Jocelyne Stone Shares

A good friend and emerging author here in Peterborough has agreed to share some of the challenges and small triumphs that she has experienced in her nascent work. More specifically, I asked her to offer us what she has gained from a current critiquing course. She was a first reader for an International Writing Competition, Whispering Words. She writes both junior and Young Adult fiction. She has had her work reviewed by Canadian publishers, but nothing has come to print, yet; that will soon change. I am certain you will find this piece as thoughtful and revealing as I have.

On Being a Writer

By: Jocelyne Stone

Anybody can write, but it takes hard work and a whole lot of patience to write well. Sure you need to add some imagination and maybe even some talent, but if you don’t put the effort into making your craft better, honing your writing skills, the chances of you making a career out of writing is almost impossible.

I’ve been writing, seriously writing, now for four years. During that time I’ve taken many writing courses, been to many seminars and belong to a wonderful writing critique group, Critical Ms, created from a mix of extremely talented writers—both published and not.

Aside from whatever I’d learned through high school or University English classes, when I took my first writing course I knew nothing. Over the first few courses I began to get an understanding of the concept of a story—setting, plots, characters, point of view (POV), and narrative style. Then I started to learn the importance of scenes, and how to write dialogue.

As my knowledge grew, so did my writing—I started to get better at it.

Currently I am taking a critiquing course offered by Sam Hiyate—the co-founder and literary agent for The Rights Factory. Had I started out taking this course in the beginning of my writing career, I think I would have gone home crying and packed it in. It’s not that Sam or the others in the class are mean, but it’s definitely not a course for the faint-of-heart. In fact, I don’t think any critiquing class is.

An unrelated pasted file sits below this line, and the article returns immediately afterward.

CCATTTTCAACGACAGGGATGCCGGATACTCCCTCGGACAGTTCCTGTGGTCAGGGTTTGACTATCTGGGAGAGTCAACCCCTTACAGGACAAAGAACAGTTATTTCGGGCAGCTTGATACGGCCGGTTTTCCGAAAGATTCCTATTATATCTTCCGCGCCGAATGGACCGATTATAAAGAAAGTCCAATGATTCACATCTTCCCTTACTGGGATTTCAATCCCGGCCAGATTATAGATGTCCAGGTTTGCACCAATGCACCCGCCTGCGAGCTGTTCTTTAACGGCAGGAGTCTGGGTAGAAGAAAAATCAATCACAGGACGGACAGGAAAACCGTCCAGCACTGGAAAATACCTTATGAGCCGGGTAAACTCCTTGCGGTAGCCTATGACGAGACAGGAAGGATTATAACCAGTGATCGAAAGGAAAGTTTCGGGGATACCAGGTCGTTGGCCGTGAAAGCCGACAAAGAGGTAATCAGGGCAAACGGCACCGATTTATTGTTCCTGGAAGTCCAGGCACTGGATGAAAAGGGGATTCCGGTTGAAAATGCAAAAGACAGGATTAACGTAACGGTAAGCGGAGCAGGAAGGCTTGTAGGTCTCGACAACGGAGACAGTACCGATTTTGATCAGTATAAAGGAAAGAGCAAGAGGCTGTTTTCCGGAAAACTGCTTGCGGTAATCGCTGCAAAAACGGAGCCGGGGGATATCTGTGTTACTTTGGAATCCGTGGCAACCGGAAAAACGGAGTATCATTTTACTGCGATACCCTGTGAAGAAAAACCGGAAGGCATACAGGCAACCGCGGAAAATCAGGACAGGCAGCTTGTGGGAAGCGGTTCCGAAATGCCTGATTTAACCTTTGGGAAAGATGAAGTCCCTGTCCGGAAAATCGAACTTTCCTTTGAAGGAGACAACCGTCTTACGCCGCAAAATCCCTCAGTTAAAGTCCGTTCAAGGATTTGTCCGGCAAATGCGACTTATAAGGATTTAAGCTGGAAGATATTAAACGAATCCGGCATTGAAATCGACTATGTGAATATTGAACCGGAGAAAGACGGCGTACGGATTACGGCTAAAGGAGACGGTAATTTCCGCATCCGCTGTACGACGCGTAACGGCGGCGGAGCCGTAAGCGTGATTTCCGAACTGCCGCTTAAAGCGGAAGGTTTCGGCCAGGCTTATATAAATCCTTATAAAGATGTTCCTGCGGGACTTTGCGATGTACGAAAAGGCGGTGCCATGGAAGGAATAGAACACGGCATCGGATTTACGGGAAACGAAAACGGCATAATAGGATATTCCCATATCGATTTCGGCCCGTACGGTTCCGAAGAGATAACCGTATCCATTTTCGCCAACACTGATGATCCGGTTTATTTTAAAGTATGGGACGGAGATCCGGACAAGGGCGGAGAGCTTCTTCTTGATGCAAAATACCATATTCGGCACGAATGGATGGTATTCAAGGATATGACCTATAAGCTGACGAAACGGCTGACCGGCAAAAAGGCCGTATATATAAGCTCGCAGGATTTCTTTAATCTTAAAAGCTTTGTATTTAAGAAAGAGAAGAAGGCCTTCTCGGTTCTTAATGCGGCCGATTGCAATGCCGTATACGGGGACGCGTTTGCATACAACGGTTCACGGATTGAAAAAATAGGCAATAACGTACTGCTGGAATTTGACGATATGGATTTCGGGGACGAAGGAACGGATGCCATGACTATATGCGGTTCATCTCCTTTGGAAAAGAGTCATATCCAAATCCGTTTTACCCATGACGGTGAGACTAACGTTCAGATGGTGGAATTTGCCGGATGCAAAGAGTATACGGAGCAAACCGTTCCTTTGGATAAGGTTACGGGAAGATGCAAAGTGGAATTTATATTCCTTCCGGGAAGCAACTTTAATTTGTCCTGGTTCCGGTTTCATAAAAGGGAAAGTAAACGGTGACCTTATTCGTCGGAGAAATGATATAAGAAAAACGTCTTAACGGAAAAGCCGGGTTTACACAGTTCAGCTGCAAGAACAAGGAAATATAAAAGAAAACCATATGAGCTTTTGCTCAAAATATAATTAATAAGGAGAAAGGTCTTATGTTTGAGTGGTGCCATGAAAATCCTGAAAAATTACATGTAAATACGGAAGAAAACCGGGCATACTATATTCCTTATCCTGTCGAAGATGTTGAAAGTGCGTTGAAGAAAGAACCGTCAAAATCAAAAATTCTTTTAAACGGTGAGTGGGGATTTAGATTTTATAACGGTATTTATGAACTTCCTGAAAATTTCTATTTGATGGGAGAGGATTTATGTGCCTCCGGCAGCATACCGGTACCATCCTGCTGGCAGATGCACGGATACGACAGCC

For those who may not be familiar with a critiquing course, the process is fairly simple. You bring in a piece of a certain size, share it with the class by reading it aloud and then sit back while the class picks your work apart. The critiquing at times can be gruelling; being told your favourite scene is actually flat and does nothing to move the story along—well that sometimes hurts.

On the flip side you can also be told there was one phrase or sentence that really stuck with them, or that one of your scenes was gripping from start to finish. Those are the moments that make your heart sing, or at least that’s the case with me.

My goals or what I hope to gain from my writing courses now are completely different then what they were when I first started writing. My goals in the beginning were simple and truth be told very vain. I wanted to be told I was a good writer and that what I was writing was brilliant. Now whenever I want this to happen I ask my mom for her opinion! She is by far my biggest cheerleader and in the writing world it’s important to have cheerleaders!

I like to think I’ve matured, if only just a little! So my goals have shifted a bit. Now I want to know if my characters are likeable.  Does their story arc follow them from beginning to end? Is my voice, or rather the voice of my character clear? What is my pacing like? Is it too fast, too slow? Is my POV consistent? Am I showing and not telling?